….but if it ain’t gonna happen – it ain’t gonna happen. I would like to tell you that in my case – it didn’t happen. Monday was my surgery date. I was ready. All iodined up, drawn on (x marks the spot) and knocked out. Then I was awake and everybody was apologizing. Huh?? Don’t you hate it when people talk to you about important stuff after surgery. You are still in twilight after all!
What the hell am I talking about? I was in for prostate cancer surgery. They were using a marvelous piece of technology called the DaVinci System. It’s robotic surgery. In this case they plop you on the table, strap you in, pump you up with air and flip you on your head. Yep, you are upside down. The reason for that is really cool (who thinks this stuff up anyway?). They flip you upside down so your internal organs drop down and get out of the way of the robotic arms. Huh, who knew?
So what happened to me you ask? It didn’t go so well. There is a side story here that I am not going to get into today and that has to do with men as they grow older and are overweight. If you are obese the odds of prostate cancer double. If you add in your age (I am 62) the odds at the very least double. If you eat fatty foods and exercise little well, you get the idea. But what about me? Pre-surgery my surgeon came in and (of course) asked me how much weight I lost. I told him 25-30 pounds (in the six weeks prior). Not enough. Not nearly enough. He did inform me that I would be the largest man he has ever performed this surgery on. He further went on to say if he had any thought of problems he would halt the procedure.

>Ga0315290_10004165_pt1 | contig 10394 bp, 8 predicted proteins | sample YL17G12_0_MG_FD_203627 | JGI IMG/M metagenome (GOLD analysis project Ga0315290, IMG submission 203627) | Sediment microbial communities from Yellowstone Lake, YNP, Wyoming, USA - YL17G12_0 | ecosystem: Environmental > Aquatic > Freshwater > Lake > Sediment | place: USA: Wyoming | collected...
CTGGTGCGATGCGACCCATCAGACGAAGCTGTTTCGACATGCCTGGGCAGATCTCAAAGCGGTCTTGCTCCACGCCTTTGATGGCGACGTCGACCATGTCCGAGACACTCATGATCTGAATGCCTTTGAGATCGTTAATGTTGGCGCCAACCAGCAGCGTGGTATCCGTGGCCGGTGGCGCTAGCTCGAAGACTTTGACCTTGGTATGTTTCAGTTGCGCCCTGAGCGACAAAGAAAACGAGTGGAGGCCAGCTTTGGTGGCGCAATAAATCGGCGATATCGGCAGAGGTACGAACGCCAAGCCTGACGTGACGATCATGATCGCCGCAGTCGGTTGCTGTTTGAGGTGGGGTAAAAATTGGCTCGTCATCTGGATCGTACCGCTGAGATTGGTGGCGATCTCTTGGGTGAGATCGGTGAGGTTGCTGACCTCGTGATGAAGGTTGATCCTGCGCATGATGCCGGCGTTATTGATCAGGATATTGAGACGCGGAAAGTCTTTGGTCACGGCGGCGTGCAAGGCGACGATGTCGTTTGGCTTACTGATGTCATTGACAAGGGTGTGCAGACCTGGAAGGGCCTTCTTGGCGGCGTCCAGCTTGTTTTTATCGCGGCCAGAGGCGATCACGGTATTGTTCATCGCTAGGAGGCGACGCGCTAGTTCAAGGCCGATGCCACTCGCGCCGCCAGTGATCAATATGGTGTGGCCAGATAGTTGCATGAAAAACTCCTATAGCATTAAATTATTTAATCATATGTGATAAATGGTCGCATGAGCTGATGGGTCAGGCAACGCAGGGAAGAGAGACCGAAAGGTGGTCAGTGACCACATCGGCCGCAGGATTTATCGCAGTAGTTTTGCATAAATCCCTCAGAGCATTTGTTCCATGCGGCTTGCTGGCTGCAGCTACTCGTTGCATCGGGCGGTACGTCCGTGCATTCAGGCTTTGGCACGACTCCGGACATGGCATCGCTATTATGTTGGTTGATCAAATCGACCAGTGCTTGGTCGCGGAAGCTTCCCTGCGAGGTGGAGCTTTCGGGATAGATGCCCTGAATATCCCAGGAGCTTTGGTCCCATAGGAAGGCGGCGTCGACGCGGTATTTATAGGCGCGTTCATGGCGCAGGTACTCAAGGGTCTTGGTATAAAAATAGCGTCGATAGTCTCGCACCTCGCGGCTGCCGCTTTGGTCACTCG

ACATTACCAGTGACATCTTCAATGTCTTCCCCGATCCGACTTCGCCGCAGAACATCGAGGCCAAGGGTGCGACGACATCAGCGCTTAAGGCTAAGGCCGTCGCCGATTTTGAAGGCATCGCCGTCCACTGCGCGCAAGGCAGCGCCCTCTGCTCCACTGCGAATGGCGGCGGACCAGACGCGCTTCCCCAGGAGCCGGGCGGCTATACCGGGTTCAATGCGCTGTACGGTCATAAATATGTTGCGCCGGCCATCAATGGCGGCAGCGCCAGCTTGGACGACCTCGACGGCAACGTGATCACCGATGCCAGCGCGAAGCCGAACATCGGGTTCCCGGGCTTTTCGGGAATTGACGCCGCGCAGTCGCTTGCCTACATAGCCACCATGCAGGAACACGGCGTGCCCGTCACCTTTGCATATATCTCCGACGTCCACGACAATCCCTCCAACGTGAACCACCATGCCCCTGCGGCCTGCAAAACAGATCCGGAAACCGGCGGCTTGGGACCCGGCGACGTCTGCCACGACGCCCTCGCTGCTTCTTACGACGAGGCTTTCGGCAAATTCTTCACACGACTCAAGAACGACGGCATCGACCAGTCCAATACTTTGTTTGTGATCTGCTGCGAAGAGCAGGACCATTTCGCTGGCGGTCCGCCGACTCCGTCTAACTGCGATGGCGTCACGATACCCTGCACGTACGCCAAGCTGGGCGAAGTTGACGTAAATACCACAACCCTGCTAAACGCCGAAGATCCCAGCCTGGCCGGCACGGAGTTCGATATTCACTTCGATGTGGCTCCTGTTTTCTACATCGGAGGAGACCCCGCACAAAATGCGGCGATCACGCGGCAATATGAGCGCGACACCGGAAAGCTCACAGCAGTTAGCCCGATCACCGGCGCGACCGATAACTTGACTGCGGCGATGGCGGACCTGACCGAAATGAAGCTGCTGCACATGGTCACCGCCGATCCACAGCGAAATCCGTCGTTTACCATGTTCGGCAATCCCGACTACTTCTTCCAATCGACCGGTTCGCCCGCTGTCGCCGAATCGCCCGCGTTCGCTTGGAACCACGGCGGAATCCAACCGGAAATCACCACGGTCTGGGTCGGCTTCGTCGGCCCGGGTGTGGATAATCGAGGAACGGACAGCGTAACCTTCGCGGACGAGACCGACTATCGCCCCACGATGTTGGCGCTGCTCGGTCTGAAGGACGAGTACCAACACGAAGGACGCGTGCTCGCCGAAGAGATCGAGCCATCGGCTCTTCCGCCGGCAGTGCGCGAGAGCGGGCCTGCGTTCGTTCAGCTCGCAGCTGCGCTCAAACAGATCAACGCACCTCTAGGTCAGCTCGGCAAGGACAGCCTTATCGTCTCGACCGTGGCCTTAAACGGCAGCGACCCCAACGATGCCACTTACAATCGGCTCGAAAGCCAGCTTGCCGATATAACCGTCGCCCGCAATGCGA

All went well. There were no problems with my weight. They strapped me in and pumped me up. When they turned my upside down however, my vital signs took a dive. For my protection they stopped everything. So now what? There is a DaVinci procedure that does not turn me upside down. There is also radiation therapy and there is hormone therapy. Hormone therapy is out because it would pretty much shut down my ability to lose weight. In a couple of days, we have another meeting with my surgeon to go over my options.
So, let me wrap up here by saying that you can have all the technology in the world but if it isn’t meant to be…. I had everything going for me but in the end it was the human element that stood in the way. My body couldn’t take the stresses they were putting on it. Technology is ubiquitous in our society. How we utilize it will depend on the human element. In our schools, tech will only get us as far as our training and desire to utilize it. The same thing for work. The utility and the safety of tech will depend on the human element.
I’ll keep ya posted. By for now,